Ever sit an early morning coffee cup on the table top only to find a nasty surprise waiting for you the next day? Or how about finish spatter splashed onto the saw cabinet? How would you clean those? In this third segment of the Delta Unisaw Rebuild, Popular Woodworking Publisher, Steve Shanesy walks us through how to clean an old saw. This is information we all can use, unless you just purchased your table saw or it sits idle in your shop longing for work.
If this old Delta Unisaw was furniture (don’t strip that finish), Steve would have cleaned around 40 percent of the piece’s value as he freshened up the machine. But machines are not furniture. As a result, Steve actually increases the saw’s value by removing crud (I love that word!).
The cabinet, base, fence rails and top look so much better when he’s finished. You’ll want to jump back to previous installments to witness the improvements. Take a look for yourself in the video (click here).
It’s often said that cleanliness is next to Godliness. And with woodworking machines, I think that axiom holds double. Not only is a clean machine better looking, it operates and performs better as you work. And clean isn’t just on the outside. In this segment a new dust port is installed. You’re not going to discover 60-year-old sawdust in this machine in 2070.
I don’t think I’ll be restoring or rebuilding a 60-year-old Delta Unisaw in the near future, but I’ve learned tons of interesting information while recording and editing these segments with Steve. If you haven’t watched the previous two segments, you should.
Click here for Part I
Click here for Part II
Click here for Part III
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Hi, Neil and Alan,
I’d have to agree, Neil, that candy apple red metal flake always improves the look of MDF! Years ago, actually did some furniture pieces with automotive finishes. As you might guess, that was in the ’80’s.
And Alan, yes I will treat the cast iron with rust inhibitor and your point is right on. As for the dust port/collection– I know that a 5" port is more ideally suited IF you have a dust collection system to pull enough air. I wonder how many people have a shop set up where they are actually using 5" hose or pipe to collect? My guess is most people reduce the size to 4" right off the machine. Makes me wonder what the difference in CFM and static pressure is required with a 5" vs. 4". I”ve also talked with some of the editors about sloping the bottom to channel the dust toward the port. The issue with this machine is the front door clean out. The bottom of the door is only 2" above the floor of saw and that wouldn’t provide much slope. I’m thinking through a solution that might suspend the front edge higher to gain adequate slope but would be easily lowered when access was needed to the interior of the saw– you know, when you drop the arbor nut!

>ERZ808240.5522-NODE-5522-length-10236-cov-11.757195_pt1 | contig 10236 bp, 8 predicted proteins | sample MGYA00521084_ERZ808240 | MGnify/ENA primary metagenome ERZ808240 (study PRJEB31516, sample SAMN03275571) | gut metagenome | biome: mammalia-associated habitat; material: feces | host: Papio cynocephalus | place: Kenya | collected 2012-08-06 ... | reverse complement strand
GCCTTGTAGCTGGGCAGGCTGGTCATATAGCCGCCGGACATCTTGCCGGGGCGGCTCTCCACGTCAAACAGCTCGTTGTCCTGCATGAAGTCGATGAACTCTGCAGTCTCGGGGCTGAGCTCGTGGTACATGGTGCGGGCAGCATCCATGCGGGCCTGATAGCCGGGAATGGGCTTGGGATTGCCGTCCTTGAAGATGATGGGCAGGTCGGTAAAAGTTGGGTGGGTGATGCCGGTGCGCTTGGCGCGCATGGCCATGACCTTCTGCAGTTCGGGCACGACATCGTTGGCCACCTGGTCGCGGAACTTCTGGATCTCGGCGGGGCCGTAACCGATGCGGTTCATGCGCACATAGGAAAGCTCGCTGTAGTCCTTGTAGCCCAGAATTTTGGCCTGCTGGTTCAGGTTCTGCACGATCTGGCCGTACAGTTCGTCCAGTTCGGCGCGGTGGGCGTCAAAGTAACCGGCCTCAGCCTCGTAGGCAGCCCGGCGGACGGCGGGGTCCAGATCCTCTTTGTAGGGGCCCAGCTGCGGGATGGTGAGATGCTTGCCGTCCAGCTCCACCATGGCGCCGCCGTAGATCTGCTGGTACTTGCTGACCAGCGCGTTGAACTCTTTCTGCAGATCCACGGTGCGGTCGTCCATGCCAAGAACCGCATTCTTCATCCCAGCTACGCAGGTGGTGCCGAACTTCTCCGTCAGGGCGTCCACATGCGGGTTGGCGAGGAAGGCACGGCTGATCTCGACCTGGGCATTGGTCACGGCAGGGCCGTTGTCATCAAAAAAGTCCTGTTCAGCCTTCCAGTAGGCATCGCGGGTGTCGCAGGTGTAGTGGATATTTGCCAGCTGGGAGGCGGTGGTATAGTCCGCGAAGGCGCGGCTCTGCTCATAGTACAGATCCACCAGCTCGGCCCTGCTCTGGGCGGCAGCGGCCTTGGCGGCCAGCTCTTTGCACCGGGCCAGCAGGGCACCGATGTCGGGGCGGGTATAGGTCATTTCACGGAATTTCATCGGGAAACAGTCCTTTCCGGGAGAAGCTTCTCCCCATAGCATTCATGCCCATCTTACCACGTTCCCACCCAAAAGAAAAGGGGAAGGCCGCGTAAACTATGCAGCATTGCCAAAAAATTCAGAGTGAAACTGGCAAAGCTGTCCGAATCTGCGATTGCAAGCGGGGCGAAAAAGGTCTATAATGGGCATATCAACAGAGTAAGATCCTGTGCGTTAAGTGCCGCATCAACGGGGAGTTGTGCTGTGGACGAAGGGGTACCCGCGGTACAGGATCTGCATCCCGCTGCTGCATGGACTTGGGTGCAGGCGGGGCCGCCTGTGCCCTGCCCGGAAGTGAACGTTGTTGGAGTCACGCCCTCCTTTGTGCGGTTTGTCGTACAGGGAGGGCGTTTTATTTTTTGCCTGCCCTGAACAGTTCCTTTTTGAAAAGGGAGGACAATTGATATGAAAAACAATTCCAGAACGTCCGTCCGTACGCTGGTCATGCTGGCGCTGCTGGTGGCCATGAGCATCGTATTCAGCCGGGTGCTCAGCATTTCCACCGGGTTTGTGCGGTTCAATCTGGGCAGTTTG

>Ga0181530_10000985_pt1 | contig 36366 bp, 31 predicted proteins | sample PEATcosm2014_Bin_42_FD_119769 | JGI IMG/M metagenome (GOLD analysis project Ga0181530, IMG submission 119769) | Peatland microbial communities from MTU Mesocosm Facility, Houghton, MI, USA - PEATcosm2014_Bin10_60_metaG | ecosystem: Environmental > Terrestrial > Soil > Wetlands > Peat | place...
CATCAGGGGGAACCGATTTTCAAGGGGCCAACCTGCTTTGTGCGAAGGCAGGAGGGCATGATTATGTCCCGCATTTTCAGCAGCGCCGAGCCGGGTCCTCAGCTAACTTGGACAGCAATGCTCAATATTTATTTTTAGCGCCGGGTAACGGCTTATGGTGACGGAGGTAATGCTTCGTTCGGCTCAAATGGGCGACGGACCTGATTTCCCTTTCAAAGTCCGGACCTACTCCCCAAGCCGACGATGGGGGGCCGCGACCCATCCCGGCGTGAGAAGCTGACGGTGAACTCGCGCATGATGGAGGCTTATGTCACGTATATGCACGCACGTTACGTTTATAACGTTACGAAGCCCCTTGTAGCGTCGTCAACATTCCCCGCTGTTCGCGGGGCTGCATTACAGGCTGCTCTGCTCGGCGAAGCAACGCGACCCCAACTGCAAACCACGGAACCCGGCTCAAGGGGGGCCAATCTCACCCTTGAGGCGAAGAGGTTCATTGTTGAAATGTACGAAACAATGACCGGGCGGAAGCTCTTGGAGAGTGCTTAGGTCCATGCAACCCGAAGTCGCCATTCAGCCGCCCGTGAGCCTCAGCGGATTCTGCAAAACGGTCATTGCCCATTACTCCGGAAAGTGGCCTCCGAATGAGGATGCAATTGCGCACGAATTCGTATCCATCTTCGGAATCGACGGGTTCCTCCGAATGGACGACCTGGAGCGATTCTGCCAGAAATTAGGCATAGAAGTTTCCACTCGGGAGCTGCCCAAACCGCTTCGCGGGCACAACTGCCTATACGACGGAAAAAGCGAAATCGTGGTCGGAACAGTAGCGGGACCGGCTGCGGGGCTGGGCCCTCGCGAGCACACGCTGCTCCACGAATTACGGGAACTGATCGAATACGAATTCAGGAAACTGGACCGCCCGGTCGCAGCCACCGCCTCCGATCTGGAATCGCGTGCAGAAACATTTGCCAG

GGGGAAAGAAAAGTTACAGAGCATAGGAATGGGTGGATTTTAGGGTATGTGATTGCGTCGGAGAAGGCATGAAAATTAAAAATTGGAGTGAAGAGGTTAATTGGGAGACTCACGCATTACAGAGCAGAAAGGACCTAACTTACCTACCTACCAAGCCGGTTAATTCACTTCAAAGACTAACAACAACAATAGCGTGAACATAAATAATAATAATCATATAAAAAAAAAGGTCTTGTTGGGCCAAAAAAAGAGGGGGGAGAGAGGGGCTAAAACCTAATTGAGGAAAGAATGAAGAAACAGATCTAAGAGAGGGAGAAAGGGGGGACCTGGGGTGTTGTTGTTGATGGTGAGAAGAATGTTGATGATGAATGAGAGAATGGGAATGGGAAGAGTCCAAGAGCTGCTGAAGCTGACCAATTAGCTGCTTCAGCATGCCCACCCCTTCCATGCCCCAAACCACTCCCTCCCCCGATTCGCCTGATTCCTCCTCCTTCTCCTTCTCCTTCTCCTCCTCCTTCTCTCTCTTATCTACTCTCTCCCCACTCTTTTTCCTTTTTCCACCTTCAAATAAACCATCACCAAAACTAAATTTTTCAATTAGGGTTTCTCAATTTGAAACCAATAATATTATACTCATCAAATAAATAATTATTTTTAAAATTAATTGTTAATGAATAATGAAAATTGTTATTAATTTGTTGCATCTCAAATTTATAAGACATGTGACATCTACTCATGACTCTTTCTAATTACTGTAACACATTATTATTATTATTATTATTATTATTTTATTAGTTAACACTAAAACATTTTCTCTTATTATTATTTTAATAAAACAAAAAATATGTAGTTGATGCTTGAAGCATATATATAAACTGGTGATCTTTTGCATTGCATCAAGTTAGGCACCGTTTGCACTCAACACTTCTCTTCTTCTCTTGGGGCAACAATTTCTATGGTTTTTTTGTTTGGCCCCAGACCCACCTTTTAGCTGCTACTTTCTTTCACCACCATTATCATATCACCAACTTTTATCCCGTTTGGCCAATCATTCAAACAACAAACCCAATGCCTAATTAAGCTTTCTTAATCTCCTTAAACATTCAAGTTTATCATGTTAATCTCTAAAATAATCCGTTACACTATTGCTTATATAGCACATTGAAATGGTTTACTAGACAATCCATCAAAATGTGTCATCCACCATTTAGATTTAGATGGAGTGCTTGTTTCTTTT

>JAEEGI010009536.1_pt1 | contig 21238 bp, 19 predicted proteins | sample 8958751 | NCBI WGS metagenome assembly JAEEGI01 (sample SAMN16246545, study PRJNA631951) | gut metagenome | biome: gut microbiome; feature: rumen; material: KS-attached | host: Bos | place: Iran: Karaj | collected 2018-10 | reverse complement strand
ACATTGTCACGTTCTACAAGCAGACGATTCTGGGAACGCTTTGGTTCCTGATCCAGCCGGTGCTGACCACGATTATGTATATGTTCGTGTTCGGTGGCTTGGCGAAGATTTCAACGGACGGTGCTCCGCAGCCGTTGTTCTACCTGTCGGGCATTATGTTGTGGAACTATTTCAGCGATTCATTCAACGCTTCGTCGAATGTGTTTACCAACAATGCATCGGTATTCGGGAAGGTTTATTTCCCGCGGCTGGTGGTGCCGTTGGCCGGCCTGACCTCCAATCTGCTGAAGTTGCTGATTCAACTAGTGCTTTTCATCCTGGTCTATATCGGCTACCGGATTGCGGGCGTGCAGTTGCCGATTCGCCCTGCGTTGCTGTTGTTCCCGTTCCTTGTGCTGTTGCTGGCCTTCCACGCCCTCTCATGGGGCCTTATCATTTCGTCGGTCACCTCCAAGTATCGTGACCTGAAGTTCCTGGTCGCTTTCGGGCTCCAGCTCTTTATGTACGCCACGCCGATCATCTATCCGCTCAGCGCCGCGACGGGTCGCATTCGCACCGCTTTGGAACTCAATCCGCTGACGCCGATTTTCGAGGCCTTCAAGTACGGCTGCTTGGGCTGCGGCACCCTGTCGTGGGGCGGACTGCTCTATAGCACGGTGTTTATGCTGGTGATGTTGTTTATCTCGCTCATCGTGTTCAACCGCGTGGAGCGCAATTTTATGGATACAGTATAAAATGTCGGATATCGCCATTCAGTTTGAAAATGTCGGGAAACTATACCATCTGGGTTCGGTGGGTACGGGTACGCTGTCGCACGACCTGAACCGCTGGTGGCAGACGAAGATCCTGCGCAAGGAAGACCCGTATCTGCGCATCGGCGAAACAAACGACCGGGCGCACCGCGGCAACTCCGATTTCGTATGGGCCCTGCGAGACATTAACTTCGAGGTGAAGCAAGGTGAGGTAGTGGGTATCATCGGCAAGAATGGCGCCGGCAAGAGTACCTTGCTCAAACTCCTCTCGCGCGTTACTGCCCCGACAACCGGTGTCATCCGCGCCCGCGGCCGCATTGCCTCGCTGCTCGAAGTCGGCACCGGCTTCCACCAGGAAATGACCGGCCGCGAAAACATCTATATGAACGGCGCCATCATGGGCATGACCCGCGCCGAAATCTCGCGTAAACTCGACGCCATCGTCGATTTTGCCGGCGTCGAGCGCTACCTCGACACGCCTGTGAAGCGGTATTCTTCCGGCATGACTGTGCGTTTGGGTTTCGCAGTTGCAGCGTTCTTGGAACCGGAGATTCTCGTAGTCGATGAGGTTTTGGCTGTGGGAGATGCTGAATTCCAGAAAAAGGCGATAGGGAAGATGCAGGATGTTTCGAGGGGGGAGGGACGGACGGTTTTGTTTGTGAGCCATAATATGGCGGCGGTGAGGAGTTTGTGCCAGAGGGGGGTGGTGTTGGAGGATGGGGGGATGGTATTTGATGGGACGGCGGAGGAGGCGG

I just completed the restoration of an old Max spindle sander using many of the same techniques. I might have missed it, but one thing I would recommend, is to protect the cast iron wings and top with wax, Boeshield T-9, or other rust inhibiting product immediately or you will be sanding again soon. Cleaning off the dirt and oils exposes those surfaces to immediate oxidation (rusting).
The second comment- that appears to be only a 4" DC port Steve is adding. A 6" port would be much better. Additionally, those old saws did not have a sloped floor so the DC port will only be partially effective with many chips still piling on the floor under the cabinet. A sloped plywood or better, sheet metal floor that directs the dust and chips towards the DC port is highly recommended. Start with a cardboard template to get the right size, then mount the shelf with brackets or other method and seal its perimeter.
Hi Steve: Been enjoying this series.
Like how you bring up where an approach you’re using can be applied to furniture. IE: cutting lacquer with the wet/dry 400/600, and you’re showing your age :^) /experience going to the automotive store for color. MDF looks so much better when metal flake is applied. :^)
Looking forward to the tune-up!